Lightning 100 times more powerful than any bolt on Earth flashes through continent-size thunderheads. In four months, a volcanic eruption spreads lava across an area the size of Arizona and at searing temperatures not seen on Earth in 3 billion years. A moon's icy sheath bears telltale signs of a warmer water world beneath.
Since Dec. 7, 1995, Jupiter and its major moons have yielded such secrets to a spacecraft named Galileo, rewriting the book on the largest planet in the solar system and its four major satellites.
"We can't just take our previous text and add a few lines for Galileo results. We're having to tear it up and literally rewrite the textbooks," says Torrence Johnson, Galileo project scientist at CalTech's Jet Propulsion Laboratory in Pasadena, Calif.
Now, with the originally planned two-year tour of the Jovian system finished, the hardy orbiter has been given an extension and a new assignment: to focus its attention on two of Jupiter's moons, Europa and Io.
Io is the most volcanically active body in the solar system. And under Galileo's gaze, Europa has come to look increasingly like a potential incubator for primitive life.
On Tuesday, the orbiter swooped to within 124 miles of Europa to snap its closest portraits yet of the moon's tortured surface. Between now and the end of 1999, when Galileo completes its extended mission, researchers will look for clues to help them determine how recently Europa's internal heat source has reshaped the moon's water-ice crust.
"Europa is the gem of the solar system," says Ronald Greeley, a planetary scientist at the University of Arizona at Tucson and the head of Galileo's imaging team. "We've known for some time that she has an outer, frigid shell of ice and a heart of rock and metal. The big question has been, has that heart ever been warm - warm enough to disrupt the surface?"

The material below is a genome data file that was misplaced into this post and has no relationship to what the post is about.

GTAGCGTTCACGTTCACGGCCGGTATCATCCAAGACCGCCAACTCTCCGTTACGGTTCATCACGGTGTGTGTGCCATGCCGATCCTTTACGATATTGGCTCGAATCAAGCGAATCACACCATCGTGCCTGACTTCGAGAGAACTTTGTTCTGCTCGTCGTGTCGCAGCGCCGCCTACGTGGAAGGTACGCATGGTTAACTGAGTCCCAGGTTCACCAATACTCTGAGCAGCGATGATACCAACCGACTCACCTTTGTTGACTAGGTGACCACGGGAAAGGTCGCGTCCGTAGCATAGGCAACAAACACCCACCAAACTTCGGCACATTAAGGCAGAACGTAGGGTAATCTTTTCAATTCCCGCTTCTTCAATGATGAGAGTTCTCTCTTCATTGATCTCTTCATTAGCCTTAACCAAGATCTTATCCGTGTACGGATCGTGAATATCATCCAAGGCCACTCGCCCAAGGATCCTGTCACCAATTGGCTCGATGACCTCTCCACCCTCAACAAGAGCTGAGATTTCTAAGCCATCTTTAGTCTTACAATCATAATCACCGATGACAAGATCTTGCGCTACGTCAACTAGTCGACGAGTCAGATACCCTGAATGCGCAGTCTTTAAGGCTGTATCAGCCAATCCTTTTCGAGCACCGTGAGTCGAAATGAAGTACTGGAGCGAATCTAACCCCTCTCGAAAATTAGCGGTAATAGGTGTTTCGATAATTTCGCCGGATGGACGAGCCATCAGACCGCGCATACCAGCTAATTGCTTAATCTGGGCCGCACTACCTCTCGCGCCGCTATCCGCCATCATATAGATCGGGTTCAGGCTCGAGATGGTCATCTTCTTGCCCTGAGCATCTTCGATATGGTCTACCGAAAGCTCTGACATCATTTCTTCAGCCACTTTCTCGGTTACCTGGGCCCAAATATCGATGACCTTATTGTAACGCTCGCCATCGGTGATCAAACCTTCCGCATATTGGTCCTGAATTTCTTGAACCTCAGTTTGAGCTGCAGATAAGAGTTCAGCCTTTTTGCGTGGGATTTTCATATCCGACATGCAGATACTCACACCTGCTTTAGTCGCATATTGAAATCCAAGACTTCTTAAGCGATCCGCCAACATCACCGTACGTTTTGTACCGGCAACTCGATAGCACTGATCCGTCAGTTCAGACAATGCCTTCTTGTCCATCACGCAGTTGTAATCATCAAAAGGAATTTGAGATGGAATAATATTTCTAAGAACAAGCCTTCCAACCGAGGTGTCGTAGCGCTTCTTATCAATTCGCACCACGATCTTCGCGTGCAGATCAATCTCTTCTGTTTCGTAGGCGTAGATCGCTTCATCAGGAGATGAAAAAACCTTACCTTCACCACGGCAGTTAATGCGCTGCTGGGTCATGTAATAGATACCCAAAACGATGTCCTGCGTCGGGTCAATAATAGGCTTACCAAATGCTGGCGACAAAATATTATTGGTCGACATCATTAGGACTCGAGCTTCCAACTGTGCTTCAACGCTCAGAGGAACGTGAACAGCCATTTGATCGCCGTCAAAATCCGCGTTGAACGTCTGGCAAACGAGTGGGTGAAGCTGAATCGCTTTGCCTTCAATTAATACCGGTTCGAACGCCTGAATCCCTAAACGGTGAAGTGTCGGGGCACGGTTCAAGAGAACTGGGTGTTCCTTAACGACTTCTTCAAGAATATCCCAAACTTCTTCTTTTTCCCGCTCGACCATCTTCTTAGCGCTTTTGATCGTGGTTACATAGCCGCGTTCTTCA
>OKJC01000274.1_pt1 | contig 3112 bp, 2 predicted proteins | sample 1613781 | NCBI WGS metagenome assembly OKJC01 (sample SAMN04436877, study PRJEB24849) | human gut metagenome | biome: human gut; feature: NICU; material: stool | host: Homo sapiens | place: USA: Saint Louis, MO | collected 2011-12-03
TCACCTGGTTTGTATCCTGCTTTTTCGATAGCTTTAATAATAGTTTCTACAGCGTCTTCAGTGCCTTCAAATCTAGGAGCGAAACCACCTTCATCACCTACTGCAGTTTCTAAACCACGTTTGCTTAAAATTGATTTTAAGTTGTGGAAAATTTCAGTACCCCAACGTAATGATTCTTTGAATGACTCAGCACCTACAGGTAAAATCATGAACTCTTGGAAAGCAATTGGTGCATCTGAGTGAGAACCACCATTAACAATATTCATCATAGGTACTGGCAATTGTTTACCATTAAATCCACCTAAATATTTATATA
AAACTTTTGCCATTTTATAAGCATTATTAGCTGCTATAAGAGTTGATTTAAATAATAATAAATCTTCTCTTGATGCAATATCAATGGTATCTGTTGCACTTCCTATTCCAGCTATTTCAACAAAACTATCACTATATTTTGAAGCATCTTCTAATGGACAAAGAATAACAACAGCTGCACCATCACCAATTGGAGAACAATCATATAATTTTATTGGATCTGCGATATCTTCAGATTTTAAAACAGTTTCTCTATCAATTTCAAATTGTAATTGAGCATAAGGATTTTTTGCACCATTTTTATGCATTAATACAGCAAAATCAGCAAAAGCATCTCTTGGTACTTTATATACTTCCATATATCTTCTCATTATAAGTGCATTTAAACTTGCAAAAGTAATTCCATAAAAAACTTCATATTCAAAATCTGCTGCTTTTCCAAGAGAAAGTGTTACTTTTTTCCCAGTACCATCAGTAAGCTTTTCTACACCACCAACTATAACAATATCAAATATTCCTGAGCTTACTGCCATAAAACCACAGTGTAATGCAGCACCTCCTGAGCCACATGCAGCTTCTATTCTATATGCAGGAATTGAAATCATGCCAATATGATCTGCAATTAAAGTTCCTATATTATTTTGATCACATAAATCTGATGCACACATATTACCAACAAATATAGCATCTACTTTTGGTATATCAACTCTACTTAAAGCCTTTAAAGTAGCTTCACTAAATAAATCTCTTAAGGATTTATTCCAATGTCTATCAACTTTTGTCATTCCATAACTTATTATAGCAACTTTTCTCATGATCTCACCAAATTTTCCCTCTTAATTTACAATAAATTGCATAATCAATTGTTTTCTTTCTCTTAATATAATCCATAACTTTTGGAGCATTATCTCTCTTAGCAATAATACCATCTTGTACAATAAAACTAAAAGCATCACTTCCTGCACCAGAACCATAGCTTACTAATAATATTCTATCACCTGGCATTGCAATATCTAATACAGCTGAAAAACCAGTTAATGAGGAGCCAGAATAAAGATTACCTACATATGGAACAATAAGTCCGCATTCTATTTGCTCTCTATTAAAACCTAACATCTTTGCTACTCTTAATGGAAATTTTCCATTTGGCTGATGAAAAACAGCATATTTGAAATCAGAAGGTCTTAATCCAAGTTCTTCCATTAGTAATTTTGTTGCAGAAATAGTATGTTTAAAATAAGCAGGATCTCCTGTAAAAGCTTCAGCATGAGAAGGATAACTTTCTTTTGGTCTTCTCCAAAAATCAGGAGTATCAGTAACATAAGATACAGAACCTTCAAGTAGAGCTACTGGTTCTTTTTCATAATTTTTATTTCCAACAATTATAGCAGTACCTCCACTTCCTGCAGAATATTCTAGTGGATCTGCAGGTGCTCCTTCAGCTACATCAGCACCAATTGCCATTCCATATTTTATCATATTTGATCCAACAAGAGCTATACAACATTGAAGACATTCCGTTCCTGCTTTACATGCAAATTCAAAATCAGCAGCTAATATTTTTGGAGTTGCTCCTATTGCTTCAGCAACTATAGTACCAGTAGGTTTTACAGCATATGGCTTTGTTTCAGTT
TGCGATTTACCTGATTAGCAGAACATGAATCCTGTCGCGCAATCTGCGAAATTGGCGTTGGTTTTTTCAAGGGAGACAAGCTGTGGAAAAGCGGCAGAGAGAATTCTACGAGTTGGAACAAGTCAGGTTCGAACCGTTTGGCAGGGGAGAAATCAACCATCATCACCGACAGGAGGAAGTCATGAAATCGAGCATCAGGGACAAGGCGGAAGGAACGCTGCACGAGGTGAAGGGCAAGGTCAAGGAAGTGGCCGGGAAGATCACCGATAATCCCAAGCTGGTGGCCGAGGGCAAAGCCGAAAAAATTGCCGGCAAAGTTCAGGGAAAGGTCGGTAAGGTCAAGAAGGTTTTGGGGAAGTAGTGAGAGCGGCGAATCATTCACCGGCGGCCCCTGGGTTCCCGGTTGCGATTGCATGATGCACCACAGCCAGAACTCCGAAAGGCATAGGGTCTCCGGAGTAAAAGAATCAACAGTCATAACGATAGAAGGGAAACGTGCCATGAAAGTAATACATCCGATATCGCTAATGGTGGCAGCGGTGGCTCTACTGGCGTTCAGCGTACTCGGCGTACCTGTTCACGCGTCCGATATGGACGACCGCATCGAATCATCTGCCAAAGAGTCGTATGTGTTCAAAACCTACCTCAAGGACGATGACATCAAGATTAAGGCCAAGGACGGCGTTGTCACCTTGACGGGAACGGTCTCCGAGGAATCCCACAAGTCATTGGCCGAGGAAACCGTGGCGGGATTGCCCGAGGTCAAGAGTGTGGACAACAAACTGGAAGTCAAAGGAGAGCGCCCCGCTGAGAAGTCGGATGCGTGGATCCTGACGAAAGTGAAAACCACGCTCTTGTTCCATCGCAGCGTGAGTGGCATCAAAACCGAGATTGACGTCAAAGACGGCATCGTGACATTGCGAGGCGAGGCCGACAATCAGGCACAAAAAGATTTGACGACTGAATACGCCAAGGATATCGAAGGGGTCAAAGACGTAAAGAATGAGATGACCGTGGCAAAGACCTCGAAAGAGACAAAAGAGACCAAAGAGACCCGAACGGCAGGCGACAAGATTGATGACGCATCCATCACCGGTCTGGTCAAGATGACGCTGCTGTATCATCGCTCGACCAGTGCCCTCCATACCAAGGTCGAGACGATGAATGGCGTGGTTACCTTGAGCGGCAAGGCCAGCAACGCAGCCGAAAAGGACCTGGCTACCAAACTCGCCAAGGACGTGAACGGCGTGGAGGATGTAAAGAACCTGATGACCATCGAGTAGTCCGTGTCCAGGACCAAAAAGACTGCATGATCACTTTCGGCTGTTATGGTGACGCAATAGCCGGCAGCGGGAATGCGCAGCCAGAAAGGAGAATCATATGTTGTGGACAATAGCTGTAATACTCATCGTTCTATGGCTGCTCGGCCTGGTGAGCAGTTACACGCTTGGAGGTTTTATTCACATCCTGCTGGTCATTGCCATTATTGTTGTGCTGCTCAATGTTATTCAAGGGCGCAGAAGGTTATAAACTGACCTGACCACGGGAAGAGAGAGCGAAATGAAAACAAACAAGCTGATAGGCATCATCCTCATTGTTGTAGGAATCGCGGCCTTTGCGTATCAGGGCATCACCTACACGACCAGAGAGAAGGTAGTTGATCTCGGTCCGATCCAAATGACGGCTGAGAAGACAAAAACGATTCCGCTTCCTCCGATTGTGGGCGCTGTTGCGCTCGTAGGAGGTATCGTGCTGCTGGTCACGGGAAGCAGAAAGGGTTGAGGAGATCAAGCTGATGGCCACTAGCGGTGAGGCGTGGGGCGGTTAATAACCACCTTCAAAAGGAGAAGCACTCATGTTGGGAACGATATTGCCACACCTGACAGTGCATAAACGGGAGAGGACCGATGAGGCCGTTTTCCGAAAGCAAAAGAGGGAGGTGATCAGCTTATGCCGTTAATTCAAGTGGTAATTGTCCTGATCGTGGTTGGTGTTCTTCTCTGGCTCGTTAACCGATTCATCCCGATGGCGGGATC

The answer has been a resounding "yes," he adds. For example, the final images of Europa from Galileo's primary mission explored a new part of the moon and revealed what Dr. Greeley calls "blister-like" features that rise above the surrounding surface. These icy massifs likely formed as heated material welled up from deep within Europa to deform the crust, he says.
Taken Nov. 6 and released this week, the pictures also show dark-brown regions that Greeley's team interprets as salts either embedded in the icy surface or left on the surface after liquid or slush that welled up from below evaporated.
"The big unknown is the timing of these events," Greeley says. If they occurred within the past 3 million years, the likelihood grows that an ocean of briny water or slush lies below the surface. If the surface age exceeds 3 billion years, the prospects that a liquid ocean lies under the ice crust grow bleak, since the interior would have had plenty of time to cool.
Greeley and his colleagues will try to use impact craters to gauge the surface's age. The fewer the craters, the younger the surface. Although it's a "long shot," he says, the best evidence for a currently changing surface would be images of geysers or pools of material missing from images taken during the Voyager flybys or Galileo's primary mission.
Ganymede and Io
During that mission, Galileo discovered that another major moon, Ganymede, had a magnetic field - the seventh largest known in the solar system. "That was a real surprise," Dr. Johnson says, adding that the information gives clues about the internal structure and the geophysical history of the moon.
Galileo also tracked the eruption of a volcano on Io, giving planetary scientists new insights into the makeup of the moon's crust. Until Galileo, the lavas ejected onto Io's surface were thought to be largely sulfur.
Galileo's data indicate lavas rich in silicates, much like the early Earth's. And the lavas' temperatures are several hundred degrees Celsius hotter than any found on Earth today, testifying to the enormous tidal forces from Jupiter's gravity, as well as to the heat generated by radioactive decay from Io's metallic core.
At the end of its extended mission, Galileo will pass by Io at least once to gather high-resolution close-ups it failed to get when the orbiter first arrived at Jupiter. Flight controllers had shut instruments down out of concern that they might be damaged by the high-radiation fields found at Io's distance from Jupiter.